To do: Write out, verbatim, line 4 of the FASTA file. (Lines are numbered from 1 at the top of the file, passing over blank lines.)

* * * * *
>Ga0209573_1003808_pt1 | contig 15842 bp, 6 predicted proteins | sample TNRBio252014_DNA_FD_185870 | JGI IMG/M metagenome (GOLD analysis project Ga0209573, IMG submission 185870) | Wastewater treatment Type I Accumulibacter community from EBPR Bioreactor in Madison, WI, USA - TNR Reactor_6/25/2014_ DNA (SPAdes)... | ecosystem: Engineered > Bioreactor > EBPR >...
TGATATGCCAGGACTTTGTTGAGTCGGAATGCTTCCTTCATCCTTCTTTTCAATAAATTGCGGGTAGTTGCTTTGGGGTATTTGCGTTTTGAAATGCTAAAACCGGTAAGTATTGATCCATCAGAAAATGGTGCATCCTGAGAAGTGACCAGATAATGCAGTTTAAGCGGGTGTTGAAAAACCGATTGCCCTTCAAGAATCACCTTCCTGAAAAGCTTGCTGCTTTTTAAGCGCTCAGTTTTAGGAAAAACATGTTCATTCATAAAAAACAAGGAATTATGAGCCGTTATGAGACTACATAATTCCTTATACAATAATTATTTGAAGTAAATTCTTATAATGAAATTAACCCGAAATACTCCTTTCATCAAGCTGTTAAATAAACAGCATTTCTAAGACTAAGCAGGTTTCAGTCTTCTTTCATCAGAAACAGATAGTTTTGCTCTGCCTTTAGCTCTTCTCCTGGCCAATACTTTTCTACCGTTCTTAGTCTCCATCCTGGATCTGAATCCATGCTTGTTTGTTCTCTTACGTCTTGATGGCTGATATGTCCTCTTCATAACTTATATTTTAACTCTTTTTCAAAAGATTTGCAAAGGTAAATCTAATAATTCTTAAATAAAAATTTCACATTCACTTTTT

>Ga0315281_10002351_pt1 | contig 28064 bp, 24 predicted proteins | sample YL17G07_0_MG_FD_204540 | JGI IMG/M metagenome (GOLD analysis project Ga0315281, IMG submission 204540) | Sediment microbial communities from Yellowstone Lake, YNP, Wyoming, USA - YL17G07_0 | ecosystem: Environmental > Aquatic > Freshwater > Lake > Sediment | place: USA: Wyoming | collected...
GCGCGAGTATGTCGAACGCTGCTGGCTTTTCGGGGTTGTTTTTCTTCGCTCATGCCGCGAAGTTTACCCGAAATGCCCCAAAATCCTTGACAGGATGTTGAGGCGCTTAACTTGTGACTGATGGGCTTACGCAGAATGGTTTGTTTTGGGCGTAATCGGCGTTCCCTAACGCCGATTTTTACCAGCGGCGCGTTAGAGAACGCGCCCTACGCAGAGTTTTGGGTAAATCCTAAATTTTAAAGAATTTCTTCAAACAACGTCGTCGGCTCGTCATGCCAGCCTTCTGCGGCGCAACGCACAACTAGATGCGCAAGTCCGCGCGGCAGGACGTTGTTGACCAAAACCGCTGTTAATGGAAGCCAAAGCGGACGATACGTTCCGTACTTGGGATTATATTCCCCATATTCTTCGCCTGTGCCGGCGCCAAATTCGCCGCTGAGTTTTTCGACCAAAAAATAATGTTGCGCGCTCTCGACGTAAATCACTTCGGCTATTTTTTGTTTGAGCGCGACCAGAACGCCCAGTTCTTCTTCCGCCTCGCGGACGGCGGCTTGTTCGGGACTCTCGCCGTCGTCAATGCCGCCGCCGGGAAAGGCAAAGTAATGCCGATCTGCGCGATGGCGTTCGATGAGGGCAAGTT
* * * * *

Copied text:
GCGCGAGTATGTCGAACGCTGCTGGCTTTTCGGGGTTGTTTTTCTTCGCTCATGCCGCGAAGTTTACCCGAAATGCCCCAAAATCCTTGACAGGATGTTGAGGCGCTTAACTTGTGACTGATGGGCTTACGCAGAATGGTTTGTTTTGGGCGTAATCGGCGTTCCCTAACGCCGATTTTTACCAGCGGCGCGTTAGAGAACGCGCCCTACGCAGAGTTTTGGGTAAATCCTAAATTTTAAAGAATTTCTTCAAACAACGTCGTCGGCTCGTCATGCCAGCCTTCTGCGGCGCAACGCACAACTAGATGCGCAAGTCCGCGCGGCAGGACGTTGTTGACCAAAACCGCTGTTAATGGAAGCCAAAGCGGACGATACGTTCCGTACTTGGGATTATATTCCCCATATTCTTCGCCTGTGCCGGCGCCAAATTCGCCGCTGAGTTTTTCGACCAAAAAATAATGTTGCGCGCTCTCGACGTAAATCACTTCGGCTATTTTTTGTTTGAGCGCGACCAGAACGCCCAGTTCTTCTTCCGCCTCGCGGACGGCGGCTTGTTCGGGACTCTCGCCGTCGTCAATGCCGCCGCCGGGAAAGGCAAAGTAATGCCGATCTGCGCGATGGCGTTCGATGAGGGCAAGTT